IT’S GOOD! A 41-yard field goal in the last seconds of the match gives Rams the win and a spot in the championships

Rams linebacker Justus Fa'ai'u reacts after the game winning field goal, Nov. 29. (Photo by Khaled Sayed)
Rams linebacker Justus Fa’ai’u reacts after the game winning field goal, Nov. 29. (Photo by Khaled Sayed)

By Patrick Cochran

The Guardsman

Tied at 14-14 with twelve seconds left on the clock, Rams kicker Cristian Antezana had to kick a 41-yard field goal to win the Northern California Championships and advance to the state title game.

American River College, the only team to beat the Rams all season, had given them a tough game all afternoon. Winning the game now and not risking overtime was critical for the Rams.

The pressure on Antezana was immense, who earlier in the game missed his first two field goals. American River only heightened it with a timeout to “ice” Antezana. When the play resumed, the anxiety in the air was palatable.

The holder called hike and then promptly received the long snap. For a second, it looked like everything might go wrong, as the holder had to quickly readjust the ball, but he was able to get the ball in the proper spot before Antezana made contact and sent the ball sailing.

The kick was a line drive and looked like it might end up short of the goal post, but it didn’t. The referees signaled the touchdown was good and the Rams celebrated the 17-14 lead with just seconds remaining on the clock.

“On that last play, I had trust in my line, and I just had to go out there and do my job,” said Antezana. “They do 90% of the job, I am just a kicker. I just stand there and occasionally kick.”

From start to finish the game was back and forth with both teams playing top-notch defense.

“The defense was their best day,” said an ecstatic head coach George Rush after the game. “I really couldn’t ask any more out of them. With Tony out, they knew they would have to step up, and they did.”

Starting quarterback Anthony Rodriguez sat out of the game with an injury he sustained in his previous game versus Chabot, leaving Jerry Peralta to start.

Peralta lacks the size and pocket presence of Rodriguez, but is an excellent scrambler in the backfield. With the ability to turn broken plays into 20-yard runs, he seems like a poor-man’s Johnny Manziel.

Ten minutes into the first quarter and the Rams on their own 40-yard line, Peralta threw a beautiful 60-yard touchdown strike to wide receiver Rodney Lawson.

Dropping back in the pocket, Peralta launched the ball downfield to Lawson, who was running a streak route.

The ball momentarily looked like it would sail past the receiver, but Lawson was able to catch up the ball and haul it. The defender, already trailing behind Lawson, made one last ditch effort to prevent the touchdown, but it wasn’t enough. Lawson avoided being brought down and took the ball all the way to the end zone, giving the Rams the early 7-0 lead.

Early in the second quarter, American River tied the game at 7-7 after their own big passing play. Quarterback Tanner Troslin threw a 37-yard strike to receiver Tyler Young.

After a scoreless third quarter, the Rams began the fourth quarter with a long, physical drive, that looked like it would wear down American River.

Within striking distance of taking a 14-7 lead, the Rams handed the ball off to running back Jahray Hayes. Hayes, who has been instrumental to the Rams success all season, ran hard into the defensive line.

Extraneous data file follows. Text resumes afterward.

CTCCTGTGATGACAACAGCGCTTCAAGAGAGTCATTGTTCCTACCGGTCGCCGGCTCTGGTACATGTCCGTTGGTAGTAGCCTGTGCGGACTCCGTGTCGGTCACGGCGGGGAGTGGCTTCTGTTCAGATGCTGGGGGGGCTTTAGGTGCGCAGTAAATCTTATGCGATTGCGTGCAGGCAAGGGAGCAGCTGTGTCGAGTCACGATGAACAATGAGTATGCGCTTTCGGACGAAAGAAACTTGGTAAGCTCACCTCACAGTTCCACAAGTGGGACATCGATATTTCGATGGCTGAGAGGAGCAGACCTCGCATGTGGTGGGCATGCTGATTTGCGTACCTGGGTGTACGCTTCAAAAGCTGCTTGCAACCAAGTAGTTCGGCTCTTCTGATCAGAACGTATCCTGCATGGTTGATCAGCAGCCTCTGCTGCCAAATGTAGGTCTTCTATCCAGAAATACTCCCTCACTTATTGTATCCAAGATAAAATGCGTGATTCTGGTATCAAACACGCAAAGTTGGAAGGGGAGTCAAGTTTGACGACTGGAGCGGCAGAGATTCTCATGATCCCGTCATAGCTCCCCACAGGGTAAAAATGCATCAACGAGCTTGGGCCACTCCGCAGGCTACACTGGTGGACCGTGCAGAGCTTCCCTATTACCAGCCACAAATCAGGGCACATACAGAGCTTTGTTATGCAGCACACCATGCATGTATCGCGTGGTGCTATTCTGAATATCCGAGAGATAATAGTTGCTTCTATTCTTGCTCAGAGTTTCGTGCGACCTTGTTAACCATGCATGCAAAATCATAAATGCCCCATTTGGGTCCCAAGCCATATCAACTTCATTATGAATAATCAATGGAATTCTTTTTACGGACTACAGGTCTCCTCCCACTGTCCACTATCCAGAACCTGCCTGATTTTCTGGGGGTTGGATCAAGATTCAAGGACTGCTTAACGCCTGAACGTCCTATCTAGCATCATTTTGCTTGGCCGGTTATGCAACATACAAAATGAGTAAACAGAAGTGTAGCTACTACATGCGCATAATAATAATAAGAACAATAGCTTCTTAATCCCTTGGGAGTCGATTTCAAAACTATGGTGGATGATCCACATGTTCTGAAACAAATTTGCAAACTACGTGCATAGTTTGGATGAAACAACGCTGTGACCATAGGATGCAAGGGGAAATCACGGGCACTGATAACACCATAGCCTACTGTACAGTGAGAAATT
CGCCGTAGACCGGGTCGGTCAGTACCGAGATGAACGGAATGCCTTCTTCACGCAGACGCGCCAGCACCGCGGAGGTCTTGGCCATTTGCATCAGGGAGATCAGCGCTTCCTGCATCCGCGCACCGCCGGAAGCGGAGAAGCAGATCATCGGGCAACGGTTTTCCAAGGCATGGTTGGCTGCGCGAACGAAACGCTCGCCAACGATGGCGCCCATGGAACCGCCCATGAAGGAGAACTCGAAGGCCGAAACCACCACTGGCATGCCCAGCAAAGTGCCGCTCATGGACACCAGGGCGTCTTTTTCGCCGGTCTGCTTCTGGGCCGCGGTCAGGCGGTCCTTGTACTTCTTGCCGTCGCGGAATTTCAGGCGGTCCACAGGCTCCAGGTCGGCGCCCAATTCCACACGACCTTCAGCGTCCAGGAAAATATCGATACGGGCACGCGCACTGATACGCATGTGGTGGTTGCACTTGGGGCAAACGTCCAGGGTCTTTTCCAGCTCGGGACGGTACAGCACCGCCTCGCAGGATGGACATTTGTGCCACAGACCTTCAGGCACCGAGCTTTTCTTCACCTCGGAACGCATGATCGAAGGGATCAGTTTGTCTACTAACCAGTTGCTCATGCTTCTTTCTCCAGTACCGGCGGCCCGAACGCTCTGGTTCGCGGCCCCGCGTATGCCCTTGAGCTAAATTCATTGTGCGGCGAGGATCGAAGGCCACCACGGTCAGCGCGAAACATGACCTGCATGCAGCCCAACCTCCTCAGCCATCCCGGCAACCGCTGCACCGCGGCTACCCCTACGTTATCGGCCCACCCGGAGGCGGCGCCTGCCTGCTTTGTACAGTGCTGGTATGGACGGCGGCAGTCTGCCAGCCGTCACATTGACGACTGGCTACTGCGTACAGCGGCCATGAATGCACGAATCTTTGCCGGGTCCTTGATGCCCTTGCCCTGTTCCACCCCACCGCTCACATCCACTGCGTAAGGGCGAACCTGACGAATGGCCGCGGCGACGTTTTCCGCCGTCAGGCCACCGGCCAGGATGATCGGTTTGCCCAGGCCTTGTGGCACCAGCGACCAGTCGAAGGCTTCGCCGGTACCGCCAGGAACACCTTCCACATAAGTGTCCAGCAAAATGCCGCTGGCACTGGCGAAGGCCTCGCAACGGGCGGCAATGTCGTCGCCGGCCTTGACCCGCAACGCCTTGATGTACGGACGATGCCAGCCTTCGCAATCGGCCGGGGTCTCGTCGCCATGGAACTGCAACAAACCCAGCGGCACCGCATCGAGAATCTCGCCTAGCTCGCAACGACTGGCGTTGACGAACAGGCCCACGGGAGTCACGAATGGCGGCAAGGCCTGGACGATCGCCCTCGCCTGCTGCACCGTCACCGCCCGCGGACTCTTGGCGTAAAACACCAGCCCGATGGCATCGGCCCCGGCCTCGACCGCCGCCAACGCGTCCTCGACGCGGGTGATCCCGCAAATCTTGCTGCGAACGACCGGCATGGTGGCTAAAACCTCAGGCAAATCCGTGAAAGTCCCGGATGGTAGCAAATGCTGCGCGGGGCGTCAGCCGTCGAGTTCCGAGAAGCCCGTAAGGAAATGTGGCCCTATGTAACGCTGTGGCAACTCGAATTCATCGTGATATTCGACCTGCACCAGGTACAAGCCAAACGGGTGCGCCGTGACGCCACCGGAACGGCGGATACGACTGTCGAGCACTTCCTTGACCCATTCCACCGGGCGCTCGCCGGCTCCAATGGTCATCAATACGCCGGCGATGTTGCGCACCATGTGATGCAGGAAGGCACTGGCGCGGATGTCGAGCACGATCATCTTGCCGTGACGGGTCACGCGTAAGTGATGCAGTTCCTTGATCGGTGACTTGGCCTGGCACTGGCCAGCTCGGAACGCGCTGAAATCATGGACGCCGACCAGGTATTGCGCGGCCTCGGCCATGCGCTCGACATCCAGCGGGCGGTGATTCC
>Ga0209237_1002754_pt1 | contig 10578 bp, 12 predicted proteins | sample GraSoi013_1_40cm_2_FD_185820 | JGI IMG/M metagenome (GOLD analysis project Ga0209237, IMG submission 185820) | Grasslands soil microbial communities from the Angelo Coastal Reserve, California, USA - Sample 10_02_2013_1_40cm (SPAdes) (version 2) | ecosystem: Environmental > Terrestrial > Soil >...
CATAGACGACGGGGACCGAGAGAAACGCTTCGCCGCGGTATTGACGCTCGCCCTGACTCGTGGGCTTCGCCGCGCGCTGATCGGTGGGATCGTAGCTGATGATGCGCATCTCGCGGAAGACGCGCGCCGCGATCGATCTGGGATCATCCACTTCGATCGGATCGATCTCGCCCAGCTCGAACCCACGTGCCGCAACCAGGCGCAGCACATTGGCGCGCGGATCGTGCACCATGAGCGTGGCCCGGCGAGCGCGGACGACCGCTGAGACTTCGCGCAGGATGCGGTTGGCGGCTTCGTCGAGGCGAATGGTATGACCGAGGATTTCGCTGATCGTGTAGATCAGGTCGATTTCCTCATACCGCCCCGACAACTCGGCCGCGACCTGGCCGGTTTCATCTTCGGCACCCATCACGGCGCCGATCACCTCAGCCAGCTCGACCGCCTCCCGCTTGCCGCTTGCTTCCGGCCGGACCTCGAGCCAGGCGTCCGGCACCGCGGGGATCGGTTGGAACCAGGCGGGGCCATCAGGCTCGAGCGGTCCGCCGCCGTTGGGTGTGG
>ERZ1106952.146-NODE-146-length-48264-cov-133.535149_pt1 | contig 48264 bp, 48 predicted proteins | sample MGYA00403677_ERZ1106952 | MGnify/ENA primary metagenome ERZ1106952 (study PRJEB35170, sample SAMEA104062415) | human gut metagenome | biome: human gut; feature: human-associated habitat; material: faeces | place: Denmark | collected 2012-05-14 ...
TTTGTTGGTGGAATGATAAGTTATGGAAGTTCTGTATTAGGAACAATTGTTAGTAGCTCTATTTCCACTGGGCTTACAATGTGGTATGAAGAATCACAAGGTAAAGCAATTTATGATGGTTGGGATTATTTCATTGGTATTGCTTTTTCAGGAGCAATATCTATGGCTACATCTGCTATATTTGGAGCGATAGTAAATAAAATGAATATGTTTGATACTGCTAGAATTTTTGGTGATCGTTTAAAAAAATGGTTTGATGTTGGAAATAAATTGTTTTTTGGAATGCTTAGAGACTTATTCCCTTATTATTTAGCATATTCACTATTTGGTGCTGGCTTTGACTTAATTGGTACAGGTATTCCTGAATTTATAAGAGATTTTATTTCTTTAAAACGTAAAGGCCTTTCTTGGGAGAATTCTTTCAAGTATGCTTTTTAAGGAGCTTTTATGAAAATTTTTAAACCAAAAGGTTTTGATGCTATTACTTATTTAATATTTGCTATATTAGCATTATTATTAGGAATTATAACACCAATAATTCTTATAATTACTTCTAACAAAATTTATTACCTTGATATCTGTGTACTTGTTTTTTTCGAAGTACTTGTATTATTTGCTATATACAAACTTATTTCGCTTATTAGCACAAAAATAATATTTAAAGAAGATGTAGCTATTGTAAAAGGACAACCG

Lurching forward while surrounded by a plethora of defenders, Hayes was already on his way down to the ground when defensive lineman Viliami Umufuke stripped the ball out of Hayes’ hands. The ball rolled on the ground backwards until cornerback Damion Sanders scooped the rock and ran 90 yards unopposed to the endzone, giving American River a 14-7 lead.

“I thought it was forward progress, and that Jahray was down,” said Rush. “I don’t think the ref could even tell, but he called it a fumble, so that’s what happened.”

Down but not out, the Rams responded the next drive by going 70 yards in 11 plays to score a touchdown and tie the game up.

Capped off by a six-yard touchdown pass from Peralta to receiver Maurice McSwain, Peralta showed off his leadership and toughness on the drive.

Peralta, who threw 268 yards and two touchdowns and also ran for 48 yards, at one point on the drive scrambled to get his team the first down.

At the end of the play, Peralta gained the immense respect of everyone in the stadium when he quickly bounced back up on a hit that would leave many quarterbacks rolling on the ground in pain. Firing up the home crowd, Peralta signaled he wanted more and for the defense to bring it.

“I am kind of a small guy,” said Peralta. “So it’s not hard to rough me up.”

Peralta, who stands at only 5’9, which is short for a quarterback, had some trouble of getting his passes off over the much taller opposing defensive lineman. Multiple times, his passes were swatted down, but Peralta didn’t let that phase him.

“My offensive line worked hard to make it easier for me,” said Peralta.

Peralta proved to his teammates that he is more than capable of leading them to the state championship next Saturday if Rodriguez is unable to suit up.

“Jerry Bear got heart,” said cornerback Uriah Harris. “Player of the game, number fourteen baby!”

Rams quarterback Jeramiah Peralta(14) breaks tackles and scrambles with the ball during a football game against the American River College Beaver, Nov. 29. (Photo by Khaled Sayed)
Rams quarterback Jeramiah Peralta(14) breaks tackles and scrambles with the ball during a football game against the American River College Beaver, Nov. 29. (Photo by Khaled Sayed)

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